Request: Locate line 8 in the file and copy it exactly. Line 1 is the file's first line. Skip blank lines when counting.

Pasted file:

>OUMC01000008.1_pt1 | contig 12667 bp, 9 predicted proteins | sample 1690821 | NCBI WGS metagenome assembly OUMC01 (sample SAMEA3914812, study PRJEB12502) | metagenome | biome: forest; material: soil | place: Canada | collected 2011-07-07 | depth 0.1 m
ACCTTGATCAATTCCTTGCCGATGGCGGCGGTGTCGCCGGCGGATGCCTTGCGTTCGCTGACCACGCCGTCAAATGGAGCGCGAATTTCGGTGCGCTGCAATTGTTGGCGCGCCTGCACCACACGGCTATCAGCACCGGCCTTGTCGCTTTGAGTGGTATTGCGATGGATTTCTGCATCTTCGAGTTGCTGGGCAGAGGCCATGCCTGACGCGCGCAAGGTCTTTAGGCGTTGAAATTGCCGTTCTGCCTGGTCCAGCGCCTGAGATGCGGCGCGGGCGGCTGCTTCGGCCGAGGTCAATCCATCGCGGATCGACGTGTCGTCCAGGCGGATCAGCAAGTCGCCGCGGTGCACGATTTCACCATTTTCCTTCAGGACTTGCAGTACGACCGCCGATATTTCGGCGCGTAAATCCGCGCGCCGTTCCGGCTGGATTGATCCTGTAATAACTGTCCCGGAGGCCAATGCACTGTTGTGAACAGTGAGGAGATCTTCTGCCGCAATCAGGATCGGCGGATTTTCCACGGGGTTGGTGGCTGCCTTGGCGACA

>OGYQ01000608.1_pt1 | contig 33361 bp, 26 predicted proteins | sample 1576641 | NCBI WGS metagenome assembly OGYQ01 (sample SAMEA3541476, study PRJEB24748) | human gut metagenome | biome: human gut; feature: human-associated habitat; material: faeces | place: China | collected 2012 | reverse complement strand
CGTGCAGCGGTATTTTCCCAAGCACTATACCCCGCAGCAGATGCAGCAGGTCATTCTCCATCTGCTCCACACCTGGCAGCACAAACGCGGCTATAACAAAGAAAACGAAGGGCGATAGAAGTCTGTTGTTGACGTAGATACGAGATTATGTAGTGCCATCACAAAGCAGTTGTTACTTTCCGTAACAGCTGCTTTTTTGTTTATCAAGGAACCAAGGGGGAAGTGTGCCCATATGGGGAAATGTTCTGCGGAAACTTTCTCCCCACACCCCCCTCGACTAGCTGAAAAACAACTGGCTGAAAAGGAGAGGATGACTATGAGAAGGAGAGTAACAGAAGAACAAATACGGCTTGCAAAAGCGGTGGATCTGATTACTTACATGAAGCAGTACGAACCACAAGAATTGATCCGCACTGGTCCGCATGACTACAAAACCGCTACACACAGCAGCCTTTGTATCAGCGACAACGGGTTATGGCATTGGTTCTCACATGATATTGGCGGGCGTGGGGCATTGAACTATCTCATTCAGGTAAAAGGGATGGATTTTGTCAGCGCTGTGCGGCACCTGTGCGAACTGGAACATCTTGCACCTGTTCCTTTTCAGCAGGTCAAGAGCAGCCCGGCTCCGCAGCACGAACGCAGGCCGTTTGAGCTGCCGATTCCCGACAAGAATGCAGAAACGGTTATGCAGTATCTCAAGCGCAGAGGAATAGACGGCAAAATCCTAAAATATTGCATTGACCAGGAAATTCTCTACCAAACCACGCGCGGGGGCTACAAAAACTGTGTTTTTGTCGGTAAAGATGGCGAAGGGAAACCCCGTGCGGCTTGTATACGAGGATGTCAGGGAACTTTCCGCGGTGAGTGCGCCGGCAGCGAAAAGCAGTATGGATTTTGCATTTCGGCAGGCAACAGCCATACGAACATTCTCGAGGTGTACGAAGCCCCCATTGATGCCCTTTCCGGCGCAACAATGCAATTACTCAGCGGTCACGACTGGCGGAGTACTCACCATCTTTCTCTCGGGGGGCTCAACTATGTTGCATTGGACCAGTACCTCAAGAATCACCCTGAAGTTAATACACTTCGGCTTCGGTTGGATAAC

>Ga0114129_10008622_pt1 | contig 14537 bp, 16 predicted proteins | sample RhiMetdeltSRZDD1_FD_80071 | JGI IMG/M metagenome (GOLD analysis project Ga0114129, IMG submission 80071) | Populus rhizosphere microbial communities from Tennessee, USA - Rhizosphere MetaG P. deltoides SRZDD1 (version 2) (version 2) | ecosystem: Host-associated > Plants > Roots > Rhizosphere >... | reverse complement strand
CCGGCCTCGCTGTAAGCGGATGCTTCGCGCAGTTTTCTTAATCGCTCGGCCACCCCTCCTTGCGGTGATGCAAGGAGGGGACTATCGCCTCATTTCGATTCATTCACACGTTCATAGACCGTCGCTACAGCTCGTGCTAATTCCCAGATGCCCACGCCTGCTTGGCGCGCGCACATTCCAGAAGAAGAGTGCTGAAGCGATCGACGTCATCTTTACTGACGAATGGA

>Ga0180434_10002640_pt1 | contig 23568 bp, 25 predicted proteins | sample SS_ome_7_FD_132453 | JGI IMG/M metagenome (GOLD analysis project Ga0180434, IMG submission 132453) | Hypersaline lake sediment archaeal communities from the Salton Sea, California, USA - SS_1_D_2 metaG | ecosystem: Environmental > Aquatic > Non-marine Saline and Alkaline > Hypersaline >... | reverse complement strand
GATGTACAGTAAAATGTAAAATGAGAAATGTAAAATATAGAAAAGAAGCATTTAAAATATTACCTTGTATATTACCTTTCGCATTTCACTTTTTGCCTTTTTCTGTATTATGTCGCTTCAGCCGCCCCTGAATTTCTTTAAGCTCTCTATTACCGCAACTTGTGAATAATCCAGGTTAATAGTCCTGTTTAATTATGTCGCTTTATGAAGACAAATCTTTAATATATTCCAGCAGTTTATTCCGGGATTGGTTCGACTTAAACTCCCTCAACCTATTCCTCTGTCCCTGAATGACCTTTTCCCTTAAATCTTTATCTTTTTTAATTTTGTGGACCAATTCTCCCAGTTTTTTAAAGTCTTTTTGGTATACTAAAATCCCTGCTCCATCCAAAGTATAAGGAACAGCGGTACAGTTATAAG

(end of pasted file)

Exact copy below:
GATGTACAGTAAAATGTAAAATGAGAAATGTAAAATATAGAAAAGAAGCATTTAAAATATTACCTTGTATATTACCTTTCGCATTTCACTTTTTGCCTTTTTCTGTATTATGTCGCTTCAGCCGCCCCTGAATTTCTTTAAGCTCTCTATTACCGCAACTTGTGAATAATCCAGGTTAATAGTCCTGTTTAATTATGTCGCTTTATGAAGACAAATCTTTAATATATTCCAGCAGTTTATTCCGGGATTGGTTCGACTTAAACTCCCTCAACCTATTCCTCTGTCCCTGAATGACCTTTTCCCTTAAATCTTTATCTTTTTTAATTTTGTGGACCAATTCTCCCAGTTTTTTAAAGTCTTTTTGGTATACTAAAATCCCTGCTCCATCCAAAGTATAAGGAACAGCGGTACAGTTATAAG